Wednesday, June 29, 2011
This is a classic recipe. The kind you'd be likely to find in old church and community cookbooks (which, who knows, might be where this particular version is actually from). My Nana made these for my uncle's wedding, and I copied down the recipe from her hand-written card. It's the kind of thing I have a feeling tons of people remember eating, but have perhaps forgotten about lately. It gets mentioned a fair amount on this Chowhound thread in relationship to one of its main ingredients, Kraft Old English Cheese.
If you're not familiar with the processed cheese spread, it comes in a little glass jar. One commentor calls it "un-Chow worthy" but then an avalanche (okay maybe not an avalanche, maybe a snowdrift) of other commentors chime in to say that every time they make it, it goes over like gangbusters. That it's always a hit. That everyone loves it. So let's do away with the food snobbery for a moment here and pay homage to those classic American recipes that revolve around opening jars and combing the contents. Because sometimes, it just works.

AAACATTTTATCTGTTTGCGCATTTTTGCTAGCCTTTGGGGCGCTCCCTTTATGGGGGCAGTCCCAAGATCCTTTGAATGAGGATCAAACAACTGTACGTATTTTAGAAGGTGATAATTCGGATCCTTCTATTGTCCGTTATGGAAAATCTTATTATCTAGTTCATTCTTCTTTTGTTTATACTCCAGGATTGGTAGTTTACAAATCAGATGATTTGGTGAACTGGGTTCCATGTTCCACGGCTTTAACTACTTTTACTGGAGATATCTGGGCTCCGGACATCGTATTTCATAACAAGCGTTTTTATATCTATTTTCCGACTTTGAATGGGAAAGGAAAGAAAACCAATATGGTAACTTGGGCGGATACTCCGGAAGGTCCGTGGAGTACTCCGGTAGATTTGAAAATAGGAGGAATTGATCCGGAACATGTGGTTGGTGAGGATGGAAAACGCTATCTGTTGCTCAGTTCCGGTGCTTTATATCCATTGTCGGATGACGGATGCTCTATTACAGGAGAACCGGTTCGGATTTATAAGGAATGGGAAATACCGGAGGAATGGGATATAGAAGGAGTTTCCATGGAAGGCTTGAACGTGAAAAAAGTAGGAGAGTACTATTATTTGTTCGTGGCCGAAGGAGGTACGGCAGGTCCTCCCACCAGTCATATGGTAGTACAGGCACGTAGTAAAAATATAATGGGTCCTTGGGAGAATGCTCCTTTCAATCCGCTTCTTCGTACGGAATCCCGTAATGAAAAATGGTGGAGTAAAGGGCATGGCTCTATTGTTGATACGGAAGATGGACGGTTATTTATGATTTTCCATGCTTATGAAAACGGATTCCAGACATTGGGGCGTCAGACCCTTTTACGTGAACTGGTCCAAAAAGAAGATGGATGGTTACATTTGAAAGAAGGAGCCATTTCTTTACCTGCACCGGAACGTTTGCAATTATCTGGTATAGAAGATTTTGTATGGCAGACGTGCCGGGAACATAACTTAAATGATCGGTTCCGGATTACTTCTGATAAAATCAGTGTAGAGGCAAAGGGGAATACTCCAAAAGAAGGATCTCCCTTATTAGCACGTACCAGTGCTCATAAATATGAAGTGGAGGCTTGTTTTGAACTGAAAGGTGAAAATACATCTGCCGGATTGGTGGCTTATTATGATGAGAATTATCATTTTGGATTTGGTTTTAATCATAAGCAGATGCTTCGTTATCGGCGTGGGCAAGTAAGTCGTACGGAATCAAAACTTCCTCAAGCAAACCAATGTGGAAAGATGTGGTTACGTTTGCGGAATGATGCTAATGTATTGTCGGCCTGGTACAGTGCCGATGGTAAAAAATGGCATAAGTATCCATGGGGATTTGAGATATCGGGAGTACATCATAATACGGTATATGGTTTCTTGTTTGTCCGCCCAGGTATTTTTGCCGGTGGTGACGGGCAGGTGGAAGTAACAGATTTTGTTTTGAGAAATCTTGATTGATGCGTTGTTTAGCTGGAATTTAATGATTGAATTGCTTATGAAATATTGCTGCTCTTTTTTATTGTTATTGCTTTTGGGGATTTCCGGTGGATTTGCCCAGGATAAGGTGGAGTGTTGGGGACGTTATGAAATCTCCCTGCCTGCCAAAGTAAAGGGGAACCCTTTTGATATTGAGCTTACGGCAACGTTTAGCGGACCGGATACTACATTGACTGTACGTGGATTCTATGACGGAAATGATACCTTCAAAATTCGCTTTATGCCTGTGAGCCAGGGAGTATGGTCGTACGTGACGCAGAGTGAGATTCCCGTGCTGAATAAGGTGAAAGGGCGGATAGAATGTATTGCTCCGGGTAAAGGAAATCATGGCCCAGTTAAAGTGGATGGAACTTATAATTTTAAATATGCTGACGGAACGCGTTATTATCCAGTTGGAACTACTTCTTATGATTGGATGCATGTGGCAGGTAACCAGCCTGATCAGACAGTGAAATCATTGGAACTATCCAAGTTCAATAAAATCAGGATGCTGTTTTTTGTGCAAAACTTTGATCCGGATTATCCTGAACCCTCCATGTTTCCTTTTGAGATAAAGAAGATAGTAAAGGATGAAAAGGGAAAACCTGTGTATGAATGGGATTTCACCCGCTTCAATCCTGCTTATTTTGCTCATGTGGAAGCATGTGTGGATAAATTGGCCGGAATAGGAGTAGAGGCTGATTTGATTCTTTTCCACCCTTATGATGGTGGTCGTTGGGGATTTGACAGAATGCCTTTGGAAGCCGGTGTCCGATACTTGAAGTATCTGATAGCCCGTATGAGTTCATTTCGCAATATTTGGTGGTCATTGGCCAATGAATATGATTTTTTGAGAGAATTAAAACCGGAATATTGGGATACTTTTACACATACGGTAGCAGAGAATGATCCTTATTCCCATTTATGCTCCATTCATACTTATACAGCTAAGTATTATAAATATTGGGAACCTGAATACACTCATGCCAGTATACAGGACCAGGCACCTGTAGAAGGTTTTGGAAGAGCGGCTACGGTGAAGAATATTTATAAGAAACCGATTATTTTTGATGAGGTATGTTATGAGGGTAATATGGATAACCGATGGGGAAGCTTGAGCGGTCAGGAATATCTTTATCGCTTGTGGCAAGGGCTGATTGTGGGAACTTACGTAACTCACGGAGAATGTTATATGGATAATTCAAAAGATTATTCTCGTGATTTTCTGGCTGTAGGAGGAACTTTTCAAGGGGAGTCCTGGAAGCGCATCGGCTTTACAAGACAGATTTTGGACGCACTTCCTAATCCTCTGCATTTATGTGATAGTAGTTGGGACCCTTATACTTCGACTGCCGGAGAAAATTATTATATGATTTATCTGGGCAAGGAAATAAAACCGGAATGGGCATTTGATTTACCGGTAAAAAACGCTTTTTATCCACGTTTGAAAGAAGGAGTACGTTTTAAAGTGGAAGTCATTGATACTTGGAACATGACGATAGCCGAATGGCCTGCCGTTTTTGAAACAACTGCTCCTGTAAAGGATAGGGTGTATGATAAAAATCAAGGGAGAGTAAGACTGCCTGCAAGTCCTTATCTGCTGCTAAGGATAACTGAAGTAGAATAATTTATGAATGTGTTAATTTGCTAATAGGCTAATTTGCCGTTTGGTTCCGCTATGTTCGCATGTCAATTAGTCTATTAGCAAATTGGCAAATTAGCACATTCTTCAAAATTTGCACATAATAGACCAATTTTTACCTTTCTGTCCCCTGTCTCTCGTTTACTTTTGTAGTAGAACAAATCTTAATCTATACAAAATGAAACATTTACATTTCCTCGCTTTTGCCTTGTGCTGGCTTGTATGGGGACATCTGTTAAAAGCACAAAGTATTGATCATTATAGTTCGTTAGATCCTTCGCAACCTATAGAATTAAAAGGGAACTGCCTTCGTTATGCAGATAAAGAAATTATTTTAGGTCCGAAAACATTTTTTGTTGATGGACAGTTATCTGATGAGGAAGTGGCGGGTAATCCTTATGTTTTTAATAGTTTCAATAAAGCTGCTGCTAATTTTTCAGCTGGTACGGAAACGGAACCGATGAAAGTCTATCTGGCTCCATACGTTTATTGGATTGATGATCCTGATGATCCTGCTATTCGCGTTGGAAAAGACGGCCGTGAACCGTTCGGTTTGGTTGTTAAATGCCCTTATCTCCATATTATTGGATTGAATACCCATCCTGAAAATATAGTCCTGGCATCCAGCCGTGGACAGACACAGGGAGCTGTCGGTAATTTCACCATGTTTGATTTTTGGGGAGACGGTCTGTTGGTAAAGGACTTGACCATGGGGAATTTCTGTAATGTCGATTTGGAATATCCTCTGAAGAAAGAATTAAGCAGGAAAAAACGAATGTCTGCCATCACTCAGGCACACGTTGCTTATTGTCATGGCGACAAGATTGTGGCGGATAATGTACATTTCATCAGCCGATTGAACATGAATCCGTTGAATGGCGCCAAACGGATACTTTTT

Don't balk at the idea of using Kraft Old English Cheese, either. It's a classic ingredient in that other throw-back, the cheese ball. It's what lends the creaminess to the concoction, and is as vital to this recipe as hot dogs are to pigs-in-a-blanket. If you're really feeling fancy, I supposed you could even substitute an artisanal cheese spread for the Kraft Old English kind. It would be like using Dijon mustard in place of the Frenches for the aforementioned pigs. But I prefer to keep it real with Kraft.
Old English Crab Canapes
From my Nana's recipe card
1/4 lb butter, softened
1 1/2 tablespoons mayo
6 oz jar Kraft Old English Cheese spread
1/2 teaspoon garlic powder
1/2 teaspoon seasoned salt
6 oz crab meat
Dash lemon juice
8 English muffins, split
Mix butter, cheese, mayo, garlic, salt, crab meat and lemon juice.
Spread on English muffins and cut into quarters. Freeze.
To serve: place frozen canapes under the broiler until they bubble.